The majority describes the expert's testimony as "articulate and expansive" in contrast to the "sparseness" of the child's testimony. 160 Vt. at 401, 628 A.2d at 1266. The difference should not be unexpected. The child was six years old and testifying to a matter that was sensitive and embarrassing in a courtroom setting that was unfamiliar. In his testimony, the expert properly described the procedures he followed in examining the child. Nowhere does he "vouch for the victim's credibility" or "stake his professional reputation on it." Id. at 401, 628 A.2d at 1266. The majority can point to no testimony that goes this far.

According to the majority, the error should have been obvious to the trial court because we have condemned this type of expert testimony in Catsam, Gokey, and Wetherbee. In Catsam, we held that expert testimony that children suffering from post-traumatic stress disorder do not fabricate stories about sexual abuse was not admissible under V.R.E. 702. 148 Vt. at 370-71, 534 A.2d at 188. Because the expert also testified that the complainant had post-traumatic stress disorder, this statement was "tantamount to a direct comment" that the complainant did not fabricate the sexual abuse charges. Id. at 370, 534 A.2d at 187. There is no comparable testimony in the instant case. The expert here testified that detailed and consistent statements given by a child are not likely to have been fabricated. This "specialized knowledge," V.R.E. 702, helped the jury to better understand the child's testimony and evaluate her credibility by examining the consistency of the statements she made to the expert and to the SRS worker. Unlike diagnosing a psychological disorder, the jury is able to evaluate whether statements are consistent without expert opinion.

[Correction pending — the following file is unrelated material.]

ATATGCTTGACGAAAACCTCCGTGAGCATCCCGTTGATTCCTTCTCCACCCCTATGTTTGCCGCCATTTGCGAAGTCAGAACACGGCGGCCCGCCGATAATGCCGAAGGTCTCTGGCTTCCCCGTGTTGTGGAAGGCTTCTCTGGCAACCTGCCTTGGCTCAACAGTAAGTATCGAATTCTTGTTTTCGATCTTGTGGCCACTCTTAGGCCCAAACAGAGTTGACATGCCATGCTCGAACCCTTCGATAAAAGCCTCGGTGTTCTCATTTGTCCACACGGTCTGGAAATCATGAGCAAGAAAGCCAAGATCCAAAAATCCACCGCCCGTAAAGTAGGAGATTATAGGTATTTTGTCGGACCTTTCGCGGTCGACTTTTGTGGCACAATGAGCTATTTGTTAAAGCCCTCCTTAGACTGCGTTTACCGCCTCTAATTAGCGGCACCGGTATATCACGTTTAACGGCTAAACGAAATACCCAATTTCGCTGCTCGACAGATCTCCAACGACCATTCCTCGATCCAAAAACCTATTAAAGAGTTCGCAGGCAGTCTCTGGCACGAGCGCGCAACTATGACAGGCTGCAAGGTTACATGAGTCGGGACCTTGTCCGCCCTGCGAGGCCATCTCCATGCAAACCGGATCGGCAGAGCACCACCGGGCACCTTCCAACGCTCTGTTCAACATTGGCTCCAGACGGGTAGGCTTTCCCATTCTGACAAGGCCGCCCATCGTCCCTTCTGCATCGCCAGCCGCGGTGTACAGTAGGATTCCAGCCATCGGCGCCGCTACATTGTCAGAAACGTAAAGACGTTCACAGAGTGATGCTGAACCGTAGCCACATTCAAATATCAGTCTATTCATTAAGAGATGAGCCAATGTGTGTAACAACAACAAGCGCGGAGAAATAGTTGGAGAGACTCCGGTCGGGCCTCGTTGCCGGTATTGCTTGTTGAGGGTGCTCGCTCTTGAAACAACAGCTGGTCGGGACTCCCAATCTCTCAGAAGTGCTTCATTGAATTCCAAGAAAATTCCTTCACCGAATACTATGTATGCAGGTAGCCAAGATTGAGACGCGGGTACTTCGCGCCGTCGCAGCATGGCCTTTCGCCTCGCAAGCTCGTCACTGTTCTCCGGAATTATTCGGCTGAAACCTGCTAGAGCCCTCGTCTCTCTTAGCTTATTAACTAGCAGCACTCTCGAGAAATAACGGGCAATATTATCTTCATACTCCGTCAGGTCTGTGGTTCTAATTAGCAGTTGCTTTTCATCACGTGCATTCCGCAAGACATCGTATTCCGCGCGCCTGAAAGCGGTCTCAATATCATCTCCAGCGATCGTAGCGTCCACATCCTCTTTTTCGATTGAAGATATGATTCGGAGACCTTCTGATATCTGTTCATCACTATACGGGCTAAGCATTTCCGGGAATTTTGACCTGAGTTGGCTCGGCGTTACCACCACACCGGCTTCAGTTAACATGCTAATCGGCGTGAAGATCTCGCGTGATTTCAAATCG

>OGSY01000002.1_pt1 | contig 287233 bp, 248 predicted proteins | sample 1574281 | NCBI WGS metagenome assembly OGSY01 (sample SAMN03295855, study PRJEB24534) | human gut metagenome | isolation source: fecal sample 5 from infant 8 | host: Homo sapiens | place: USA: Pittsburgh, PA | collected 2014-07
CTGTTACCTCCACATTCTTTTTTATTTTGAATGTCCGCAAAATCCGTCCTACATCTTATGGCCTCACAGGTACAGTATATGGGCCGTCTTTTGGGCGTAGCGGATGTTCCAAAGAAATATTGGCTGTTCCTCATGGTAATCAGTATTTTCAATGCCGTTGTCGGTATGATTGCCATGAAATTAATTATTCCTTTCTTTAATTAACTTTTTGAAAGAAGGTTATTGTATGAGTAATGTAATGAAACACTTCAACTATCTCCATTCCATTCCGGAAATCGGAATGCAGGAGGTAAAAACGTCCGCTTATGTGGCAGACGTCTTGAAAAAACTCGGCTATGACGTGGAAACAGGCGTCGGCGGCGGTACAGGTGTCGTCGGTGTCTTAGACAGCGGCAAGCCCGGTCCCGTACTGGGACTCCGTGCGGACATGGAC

In Gokey, we held that expert testimony repeating the child's statement that the defendant had abused her was improperly admitted under V.R.E. 702, 703 or 705. 154 Vt. at 139-40, 574 A.2d at 771-72. We reached this decision because we concluded that testimony about the child's hearsay statement was not profile evidence, admissible under V.R.E. 702, nor the basis of the expert's opinion that the child exhibited symptoms common to sexually abused children, admissible under V.R.E. 703 or 705. Id. at 138-40, 574 A.2d at 770-72. Likewise, in Wetherbee, 156 Vt. at 430, 437, 594 A.2d at 392-93, 396, we held that it was impermissible under V.R.E. 702 to allow a psychologist to repeat the victim's statement that the defendant was the abuser, that such testimony went beyond the limits set forth in Gokey, and that this error was not harmless.